Vodafone is a British company, comparable to Sprint in the United States. Testifying before a Greek parliamentary committee, Koronias insisted that no-one in the U.K. could have had any connection to the ultra-sophisticated spyware.

'Only Ericsson's staff could have set up such a device,' he said. Ericsson furiously countered that Vodafone not only knew about the illegal software but had activated it at the request of British intelligence agents.

More on Ericsson's official response:

Ericsson, the company that produces the software used by Vodafone, issued an announcement clarifying that two types of software were employed for tapping the phone conversations.

The first one employed legally had been developed by Ericsson and had been installed in Vodafone, yet it was not activated. The second software, which was of unknown origins, namely it had not been developed by Ericsson, had been illegally installed in Vodafone’s system to activate the legal software and erase the traces of the phone-tapping.

This is, by any measure, a troubling admission --- especially since Ericsson manufactures many mobile phones used in the United States. Vodaphone insists they were never informed of this "feature" in Ericsson phones, although Ericsson executive Bill Zikou has testified that the company disclosed the truth via its sales force and instruction manuals.

American security expert John Brady Kiesling reveals further details about the bugging devices in Ericsson cell phones:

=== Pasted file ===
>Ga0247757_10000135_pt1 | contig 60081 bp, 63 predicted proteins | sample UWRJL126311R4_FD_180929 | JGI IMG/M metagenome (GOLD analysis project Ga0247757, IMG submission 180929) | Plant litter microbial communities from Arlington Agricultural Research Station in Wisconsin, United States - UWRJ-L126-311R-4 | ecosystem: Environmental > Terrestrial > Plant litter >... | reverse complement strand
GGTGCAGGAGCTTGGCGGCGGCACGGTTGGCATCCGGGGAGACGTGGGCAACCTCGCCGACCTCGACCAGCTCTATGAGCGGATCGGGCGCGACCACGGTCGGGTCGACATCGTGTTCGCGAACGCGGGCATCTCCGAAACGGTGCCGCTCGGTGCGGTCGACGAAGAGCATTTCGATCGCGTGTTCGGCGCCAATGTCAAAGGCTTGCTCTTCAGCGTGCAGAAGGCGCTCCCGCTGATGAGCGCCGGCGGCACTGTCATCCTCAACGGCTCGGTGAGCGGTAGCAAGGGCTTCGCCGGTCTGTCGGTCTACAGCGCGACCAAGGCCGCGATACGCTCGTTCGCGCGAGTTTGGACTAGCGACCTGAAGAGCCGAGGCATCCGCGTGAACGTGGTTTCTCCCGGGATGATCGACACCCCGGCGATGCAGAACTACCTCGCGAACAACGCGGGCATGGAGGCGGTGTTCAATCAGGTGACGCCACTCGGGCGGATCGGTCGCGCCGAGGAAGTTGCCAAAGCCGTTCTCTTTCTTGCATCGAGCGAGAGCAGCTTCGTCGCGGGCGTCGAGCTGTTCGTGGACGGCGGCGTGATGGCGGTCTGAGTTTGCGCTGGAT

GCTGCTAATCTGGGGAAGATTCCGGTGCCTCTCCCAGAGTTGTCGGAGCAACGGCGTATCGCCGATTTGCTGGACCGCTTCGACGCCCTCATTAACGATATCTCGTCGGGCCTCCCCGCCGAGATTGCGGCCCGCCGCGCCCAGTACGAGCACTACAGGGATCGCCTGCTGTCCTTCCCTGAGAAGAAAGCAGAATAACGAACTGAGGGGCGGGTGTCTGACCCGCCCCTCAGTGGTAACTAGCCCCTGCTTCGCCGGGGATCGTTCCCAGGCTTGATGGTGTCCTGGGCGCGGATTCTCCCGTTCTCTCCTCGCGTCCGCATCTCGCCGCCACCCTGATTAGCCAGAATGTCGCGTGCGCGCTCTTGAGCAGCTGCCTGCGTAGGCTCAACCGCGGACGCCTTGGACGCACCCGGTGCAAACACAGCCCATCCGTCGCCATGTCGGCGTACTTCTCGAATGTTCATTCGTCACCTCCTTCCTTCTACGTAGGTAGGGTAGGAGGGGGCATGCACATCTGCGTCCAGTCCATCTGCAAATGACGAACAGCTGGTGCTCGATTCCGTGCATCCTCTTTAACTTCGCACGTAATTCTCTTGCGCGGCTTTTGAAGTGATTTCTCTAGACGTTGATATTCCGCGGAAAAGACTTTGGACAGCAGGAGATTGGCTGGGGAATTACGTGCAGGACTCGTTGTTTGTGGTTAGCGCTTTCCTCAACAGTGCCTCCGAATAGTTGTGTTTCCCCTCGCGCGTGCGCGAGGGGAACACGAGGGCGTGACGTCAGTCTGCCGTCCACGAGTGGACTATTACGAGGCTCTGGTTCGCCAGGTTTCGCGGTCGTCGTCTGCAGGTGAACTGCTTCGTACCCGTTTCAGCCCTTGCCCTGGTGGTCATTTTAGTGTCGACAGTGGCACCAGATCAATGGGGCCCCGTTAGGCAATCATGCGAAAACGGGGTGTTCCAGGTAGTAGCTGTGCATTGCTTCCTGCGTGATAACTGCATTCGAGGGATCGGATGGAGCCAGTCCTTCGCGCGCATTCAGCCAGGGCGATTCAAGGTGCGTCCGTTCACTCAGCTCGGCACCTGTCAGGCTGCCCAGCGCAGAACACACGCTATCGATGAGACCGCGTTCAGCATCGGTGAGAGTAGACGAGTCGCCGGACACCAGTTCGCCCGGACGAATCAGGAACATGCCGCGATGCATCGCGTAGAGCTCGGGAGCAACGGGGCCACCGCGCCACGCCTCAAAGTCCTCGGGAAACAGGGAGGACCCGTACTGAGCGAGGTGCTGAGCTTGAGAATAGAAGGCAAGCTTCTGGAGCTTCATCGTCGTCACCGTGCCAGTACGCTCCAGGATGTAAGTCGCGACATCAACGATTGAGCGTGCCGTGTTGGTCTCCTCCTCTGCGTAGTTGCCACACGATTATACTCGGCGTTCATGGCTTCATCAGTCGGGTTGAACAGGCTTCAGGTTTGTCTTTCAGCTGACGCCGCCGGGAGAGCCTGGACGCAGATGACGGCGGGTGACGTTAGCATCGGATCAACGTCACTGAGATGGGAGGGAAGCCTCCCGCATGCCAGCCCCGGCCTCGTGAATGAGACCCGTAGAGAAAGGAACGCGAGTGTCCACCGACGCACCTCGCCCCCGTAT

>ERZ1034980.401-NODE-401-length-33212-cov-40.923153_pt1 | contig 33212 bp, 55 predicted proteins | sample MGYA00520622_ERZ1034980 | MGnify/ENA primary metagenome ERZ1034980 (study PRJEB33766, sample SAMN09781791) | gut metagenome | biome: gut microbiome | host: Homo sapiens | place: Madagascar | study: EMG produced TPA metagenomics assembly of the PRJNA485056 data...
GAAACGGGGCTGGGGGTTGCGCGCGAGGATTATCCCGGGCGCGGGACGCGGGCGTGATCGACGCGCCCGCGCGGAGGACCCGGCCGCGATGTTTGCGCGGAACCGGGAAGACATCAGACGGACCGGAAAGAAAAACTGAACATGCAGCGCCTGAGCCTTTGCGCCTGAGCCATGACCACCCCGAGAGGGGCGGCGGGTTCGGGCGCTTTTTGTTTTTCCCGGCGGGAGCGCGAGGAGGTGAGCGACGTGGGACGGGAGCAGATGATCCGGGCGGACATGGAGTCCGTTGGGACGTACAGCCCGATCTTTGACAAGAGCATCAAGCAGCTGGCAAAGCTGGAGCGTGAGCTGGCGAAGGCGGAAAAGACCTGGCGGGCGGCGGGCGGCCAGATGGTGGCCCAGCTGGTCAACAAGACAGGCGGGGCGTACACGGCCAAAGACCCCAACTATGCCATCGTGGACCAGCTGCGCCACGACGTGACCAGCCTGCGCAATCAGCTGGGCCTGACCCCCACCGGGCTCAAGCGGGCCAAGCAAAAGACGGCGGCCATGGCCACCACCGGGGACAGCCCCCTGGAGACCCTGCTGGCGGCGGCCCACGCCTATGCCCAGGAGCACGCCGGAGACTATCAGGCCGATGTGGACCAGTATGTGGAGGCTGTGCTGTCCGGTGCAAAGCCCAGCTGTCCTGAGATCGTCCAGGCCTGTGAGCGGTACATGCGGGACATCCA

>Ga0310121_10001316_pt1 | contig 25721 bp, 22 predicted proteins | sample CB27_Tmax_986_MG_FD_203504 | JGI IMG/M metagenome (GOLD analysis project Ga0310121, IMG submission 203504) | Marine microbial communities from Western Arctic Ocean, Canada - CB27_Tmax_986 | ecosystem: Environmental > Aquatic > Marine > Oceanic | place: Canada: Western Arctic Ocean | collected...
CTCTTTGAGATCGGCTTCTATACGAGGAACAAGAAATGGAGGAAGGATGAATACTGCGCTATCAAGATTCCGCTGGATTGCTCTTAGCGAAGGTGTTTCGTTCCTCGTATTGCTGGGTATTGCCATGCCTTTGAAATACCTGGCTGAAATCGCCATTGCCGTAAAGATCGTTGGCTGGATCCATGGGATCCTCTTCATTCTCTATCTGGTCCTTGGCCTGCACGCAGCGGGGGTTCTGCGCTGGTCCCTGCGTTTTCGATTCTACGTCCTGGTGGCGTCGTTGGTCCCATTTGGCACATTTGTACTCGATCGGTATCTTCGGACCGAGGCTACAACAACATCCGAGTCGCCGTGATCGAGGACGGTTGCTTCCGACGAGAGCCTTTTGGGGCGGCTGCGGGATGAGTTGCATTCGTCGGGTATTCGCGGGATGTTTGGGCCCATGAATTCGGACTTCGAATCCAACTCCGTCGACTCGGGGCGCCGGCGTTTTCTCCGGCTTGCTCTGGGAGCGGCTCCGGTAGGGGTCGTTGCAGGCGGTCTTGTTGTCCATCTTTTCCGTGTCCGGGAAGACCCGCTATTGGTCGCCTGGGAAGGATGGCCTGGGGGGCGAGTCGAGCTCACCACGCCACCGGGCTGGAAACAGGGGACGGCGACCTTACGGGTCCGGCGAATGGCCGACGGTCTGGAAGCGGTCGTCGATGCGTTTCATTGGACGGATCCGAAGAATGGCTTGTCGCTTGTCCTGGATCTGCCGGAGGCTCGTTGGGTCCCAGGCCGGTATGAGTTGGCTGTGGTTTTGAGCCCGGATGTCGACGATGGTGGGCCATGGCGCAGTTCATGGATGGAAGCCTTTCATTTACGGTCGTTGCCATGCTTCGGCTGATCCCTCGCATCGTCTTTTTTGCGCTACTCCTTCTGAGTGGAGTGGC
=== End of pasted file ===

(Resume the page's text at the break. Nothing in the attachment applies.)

Built into the Ericsson (Sweden) software that runs the Vodafone (UK-owned) mobile telephony network switching system in Greece, and similar GSM service providers around the world, is a little-known "Legal Interception" software package designed to be used by law enforcement authorities. This software allows incoming and outgoing conversations from allegedly up to 5000-6000 mobile phone numbers to be recorded, on presentation of a valid judicial warrant. [A friend in telecoms claims governments require that telephone companies give law enforcement authorities the capability to monitor up to 5% of active calls as one precondition for an operating license]. However, to unlock and use the eavesdropping package, the company must pay Ericsson a hefty fee (allegedly four million euros). The Greek government allegedly refused to pay this fee, despite its desire for wiretapping capability during the 2004 Athens Summer Olympics. One reason was that a clear legal basis for such eavesdropping was not yet in place.

Apparently someone persuaded a Vodafone or Ericsson employee with access to the switching network to install a software parasite in at least four and possibly more of the 22 call management centers that Vodafone operates in Greece.

The family of Costas Tsalikidis, the whistleblower who was found hanged in his apartment, does not accept the verdict of suicide. Neither does his fiancée. The Greek press has hinted at further skullduggery:

The prosecutor also visited the lawyer of Taslikidis’ family, Themistoklis Sofos, who announced that his clients will be filing a lawsuit against unknown parties for embezzlement and falsification of documents pertaining to the deceased’s emails. In addition, they will subpoena all those who participated in the much-publicised meeting just before the revelation of the wiretappings; a meeting Vodafone denies ever having taken place.

Perhaps most disturbing of all, Vodaphone had eliminated the spyware from its system before Greek intelligence could conduct an examination. Greek spy chief Ioannis Korantis testified that this move amounted to destruction of evidence.

Are Ericsson cell phones the only ones with the built-in spy technology? We can't be sure. But one thing is certain: When the fellow on TV asks "Can you hear me now?", the person he's addressing may not be the only one who can say yes.